The NP Sen Committee in 1972, the MP Wadhawan Committee in the mid-1980s, the committee of secretaries in 1986 and AF Ferguson in 1988 concluded that while a merger was necessary, its implementation must be gradual, spread over a period of years if a “disastrous collapse of morale” was to be avoided. The Ferguson Report recalled that the immediate mergers of Vayudoot with IA and the National Airports Authority with the International Airports Authority resulted in chronic problems of personnel that persisted over the years. However, for reasons unknown to anyone other than the civil aviation ministry and the airlines’ senior management, both airlines were merged without any prior attempts to take the employees into confidence. As a result, losses rose from R234 crore in 2006-07 to R2,226 crore in 2007-08, an almost tenfold increase, and again doubled to Rs5,000 crore in 2008-09.
When British Airways was merged, the process took several years, and it is said that the chairman, Colin Marshall, attended most training sessions and was able to meet with thousands of the employees of the airline. Without any communication regarding the basis of their fitment in the merged airlines, employees of both IA and AI are a bewildered, frightened and lost tribe.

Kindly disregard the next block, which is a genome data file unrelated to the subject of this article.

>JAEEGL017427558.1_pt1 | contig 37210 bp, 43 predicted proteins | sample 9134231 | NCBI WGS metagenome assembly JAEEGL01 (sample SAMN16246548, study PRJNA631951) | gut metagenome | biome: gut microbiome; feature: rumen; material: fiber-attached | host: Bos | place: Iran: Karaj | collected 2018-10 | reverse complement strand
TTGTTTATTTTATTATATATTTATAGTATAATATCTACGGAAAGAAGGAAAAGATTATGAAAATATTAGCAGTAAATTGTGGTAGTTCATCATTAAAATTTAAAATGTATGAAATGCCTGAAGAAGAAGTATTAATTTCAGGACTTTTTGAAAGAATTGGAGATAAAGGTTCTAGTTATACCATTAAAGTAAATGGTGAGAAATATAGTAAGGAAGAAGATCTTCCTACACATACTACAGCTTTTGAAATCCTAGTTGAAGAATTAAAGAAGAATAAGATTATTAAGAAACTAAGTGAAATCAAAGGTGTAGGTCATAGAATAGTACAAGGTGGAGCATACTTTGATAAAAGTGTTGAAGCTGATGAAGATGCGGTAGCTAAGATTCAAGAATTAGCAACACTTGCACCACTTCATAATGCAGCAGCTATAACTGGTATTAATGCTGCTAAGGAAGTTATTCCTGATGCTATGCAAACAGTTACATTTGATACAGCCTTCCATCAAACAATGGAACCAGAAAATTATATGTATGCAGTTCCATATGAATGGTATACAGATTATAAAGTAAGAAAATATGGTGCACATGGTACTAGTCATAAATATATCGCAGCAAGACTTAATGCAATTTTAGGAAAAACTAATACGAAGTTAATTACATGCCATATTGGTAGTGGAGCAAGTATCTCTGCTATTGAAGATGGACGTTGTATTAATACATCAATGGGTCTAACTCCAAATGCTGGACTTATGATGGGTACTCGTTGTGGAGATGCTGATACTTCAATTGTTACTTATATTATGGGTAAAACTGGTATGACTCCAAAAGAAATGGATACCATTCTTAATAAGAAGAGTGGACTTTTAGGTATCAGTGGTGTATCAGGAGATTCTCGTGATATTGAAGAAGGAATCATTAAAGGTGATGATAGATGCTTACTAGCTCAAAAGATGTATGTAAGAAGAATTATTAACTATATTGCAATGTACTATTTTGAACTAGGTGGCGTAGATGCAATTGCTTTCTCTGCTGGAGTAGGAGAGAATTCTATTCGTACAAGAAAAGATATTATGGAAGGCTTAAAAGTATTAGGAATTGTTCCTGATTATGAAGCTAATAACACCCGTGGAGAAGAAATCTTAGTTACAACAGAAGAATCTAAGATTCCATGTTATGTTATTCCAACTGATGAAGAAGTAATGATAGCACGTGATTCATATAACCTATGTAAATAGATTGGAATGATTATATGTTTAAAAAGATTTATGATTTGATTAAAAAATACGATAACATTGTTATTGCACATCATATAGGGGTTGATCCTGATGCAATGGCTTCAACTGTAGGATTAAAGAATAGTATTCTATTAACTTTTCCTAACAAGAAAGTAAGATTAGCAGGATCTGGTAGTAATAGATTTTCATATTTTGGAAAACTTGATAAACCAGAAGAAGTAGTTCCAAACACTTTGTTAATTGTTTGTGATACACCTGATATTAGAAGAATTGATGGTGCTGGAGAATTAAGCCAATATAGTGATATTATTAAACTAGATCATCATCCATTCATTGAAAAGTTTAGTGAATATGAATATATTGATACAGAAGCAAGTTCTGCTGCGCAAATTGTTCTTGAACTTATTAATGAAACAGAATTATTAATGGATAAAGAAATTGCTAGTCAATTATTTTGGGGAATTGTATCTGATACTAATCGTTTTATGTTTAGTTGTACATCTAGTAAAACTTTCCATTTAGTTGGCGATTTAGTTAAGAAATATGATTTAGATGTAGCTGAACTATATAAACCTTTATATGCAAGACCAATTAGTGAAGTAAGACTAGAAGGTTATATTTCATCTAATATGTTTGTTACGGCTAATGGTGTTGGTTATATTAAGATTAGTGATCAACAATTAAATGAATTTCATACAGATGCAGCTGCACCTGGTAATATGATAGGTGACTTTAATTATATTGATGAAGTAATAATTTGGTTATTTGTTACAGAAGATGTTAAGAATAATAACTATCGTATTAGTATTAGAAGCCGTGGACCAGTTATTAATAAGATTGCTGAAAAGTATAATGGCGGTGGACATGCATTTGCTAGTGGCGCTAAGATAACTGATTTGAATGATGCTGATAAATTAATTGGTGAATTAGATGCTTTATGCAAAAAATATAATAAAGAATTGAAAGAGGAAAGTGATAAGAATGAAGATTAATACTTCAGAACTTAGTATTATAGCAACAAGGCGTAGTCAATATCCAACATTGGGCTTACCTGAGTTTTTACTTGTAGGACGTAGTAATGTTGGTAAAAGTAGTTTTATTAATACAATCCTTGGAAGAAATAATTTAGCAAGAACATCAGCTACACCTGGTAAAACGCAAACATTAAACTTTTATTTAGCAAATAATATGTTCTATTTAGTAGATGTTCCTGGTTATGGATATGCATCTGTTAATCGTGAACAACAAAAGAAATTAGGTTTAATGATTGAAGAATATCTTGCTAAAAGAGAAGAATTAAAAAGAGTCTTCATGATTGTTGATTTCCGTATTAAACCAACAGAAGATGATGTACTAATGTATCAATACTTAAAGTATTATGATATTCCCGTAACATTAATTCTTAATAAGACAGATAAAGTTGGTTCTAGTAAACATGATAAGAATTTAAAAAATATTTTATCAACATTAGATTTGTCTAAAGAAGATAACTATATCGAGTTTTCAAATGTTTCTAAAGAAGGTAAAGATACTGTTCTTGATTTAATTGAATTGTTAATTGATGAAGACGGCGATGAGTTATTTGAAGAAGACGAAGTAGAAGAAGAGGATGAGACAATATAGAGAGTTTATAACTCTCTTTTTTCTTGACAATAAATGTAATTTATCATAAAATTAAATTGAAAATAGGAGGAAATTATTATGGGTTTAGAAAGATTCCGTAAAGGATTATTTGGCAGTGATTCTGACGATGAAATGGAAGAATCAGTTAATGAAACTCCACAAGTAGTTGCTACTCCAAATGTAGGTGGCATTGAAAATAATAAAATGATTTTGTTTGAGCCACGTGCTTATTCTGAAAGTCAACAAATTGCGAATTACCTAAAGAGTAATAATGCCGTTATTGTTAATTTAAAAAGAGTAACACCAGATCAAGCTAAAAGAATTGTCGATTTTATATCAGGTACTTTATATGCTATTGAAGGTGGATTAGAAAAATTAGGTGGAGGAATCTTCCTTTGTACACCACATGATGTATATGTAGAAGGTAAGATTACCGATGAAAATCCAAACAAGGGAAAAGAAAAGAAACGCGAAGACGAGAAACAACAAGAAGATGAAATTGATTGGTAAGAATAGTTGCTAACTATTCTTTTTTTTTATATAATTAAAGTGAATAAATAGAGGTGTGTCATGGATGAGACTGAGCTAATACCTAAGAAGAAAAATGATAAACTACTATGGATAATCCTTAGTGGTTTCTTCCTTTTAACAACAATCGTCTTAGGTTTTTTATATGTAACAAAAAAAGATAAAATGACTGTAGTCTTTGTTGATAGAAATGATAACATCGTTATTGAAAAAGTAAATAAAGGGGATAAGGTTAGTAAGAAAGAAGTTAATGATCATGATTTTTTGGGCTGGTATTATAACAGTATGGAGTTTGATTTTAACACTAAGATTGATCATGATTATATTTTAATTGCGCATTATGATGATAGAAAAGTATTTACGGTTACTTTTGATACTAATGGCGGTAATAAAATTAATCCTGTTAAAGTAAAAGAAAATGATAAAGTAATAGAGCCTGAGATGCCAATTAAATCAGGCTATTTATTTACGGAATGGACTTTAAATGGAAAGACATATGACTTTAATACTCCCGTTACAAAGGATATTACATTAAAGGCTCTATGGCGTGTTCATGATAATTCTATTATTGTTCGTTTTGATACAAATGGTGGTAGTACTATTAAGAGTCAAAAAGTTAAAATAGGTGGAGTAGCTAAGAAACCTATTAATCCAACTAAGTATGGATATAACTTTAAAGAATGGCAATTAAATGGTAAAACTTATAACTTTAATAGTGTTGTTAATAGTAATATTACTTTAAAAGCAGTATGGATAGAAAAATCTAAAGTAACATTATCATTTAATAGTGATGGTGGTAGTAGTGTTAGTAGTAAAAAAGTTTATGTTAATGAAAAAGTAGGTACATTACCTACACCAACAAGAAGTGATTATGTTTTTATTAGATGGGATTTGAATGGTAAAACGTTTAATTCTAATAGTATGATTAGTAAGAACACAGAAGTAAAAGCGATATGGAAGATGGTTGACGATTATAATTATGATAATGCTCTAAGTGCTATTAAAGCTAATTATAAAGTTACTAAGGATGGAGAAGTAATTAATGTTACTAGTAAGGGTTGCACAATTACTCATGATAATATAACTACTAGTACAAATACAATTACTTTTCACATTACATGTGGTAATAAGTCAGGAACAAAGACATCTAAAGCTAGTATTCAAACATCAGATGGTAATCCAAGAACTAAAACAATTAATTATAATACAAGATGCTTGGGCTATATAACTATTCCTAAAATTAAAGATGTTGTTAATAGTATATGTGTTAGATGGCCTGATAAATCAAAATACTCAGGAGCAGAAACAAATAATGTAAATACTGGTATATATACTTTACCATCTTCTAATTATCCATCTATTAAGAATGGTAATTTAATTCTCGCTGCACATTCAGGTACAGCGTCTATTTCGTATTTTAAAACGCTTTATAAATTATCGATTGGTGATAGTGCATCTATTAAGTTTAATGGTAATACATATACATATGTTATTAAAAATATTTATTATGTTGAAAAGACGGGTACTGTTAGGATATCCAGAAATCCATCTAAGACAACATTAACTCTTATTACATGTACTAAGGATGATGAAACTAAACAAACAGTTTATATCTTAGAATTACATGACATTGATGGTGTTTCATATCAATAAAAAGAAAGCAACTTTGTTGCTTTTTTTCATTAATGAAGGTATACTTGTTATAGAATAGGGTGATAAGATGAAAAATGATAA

Former chairman and managing director of Tata Steel Russi Mody used to often repeat the adage, ‘morale is to other factors, as four is to five’. Richard Branson of Virgin Airlines, in a lecture delivered in India, remarked that his focus was always on the employee and not the customer since customers were bound to be served better if employees were well-trained and motivated. HCL CEO Vineet Nayar’s book Employee First Customer Second is a prescribed text at Harvard University. There is almost total unanimity in all modern management teams that employee morale is critical for the success of any organisation.
The government may pour thousands of crores into AI, but if employees remain dispirited, service will be poor, market share will drop and losses will persist. Now that the national carrier is in the condition it is in, is there any hope of revival? The path to health will be long and arduous, if at all. But of the measures that need to be taken, the most critical will be the restoration of morale by continuous communication with employees, the introduction of total transparency in decision-making, having an organisation that is board-driven and increasing professionalism.
What can be done immediately is to reverse the merger, by both airlines functioning under a holding company — a decision that can be taken as swiftly as the decision to merge, without any financial consequences. If this is affected, and the steps mentioned earlier taken, there is a chance that most of the current problems plaguing the national carrier would be significantly reduced. In any case, there is no harm in trying these measures, since things can’t get worse.
PC Sen is a former chairman of Air India and chairman/managing director of Indian Airlines. The views expressed by the author are personal.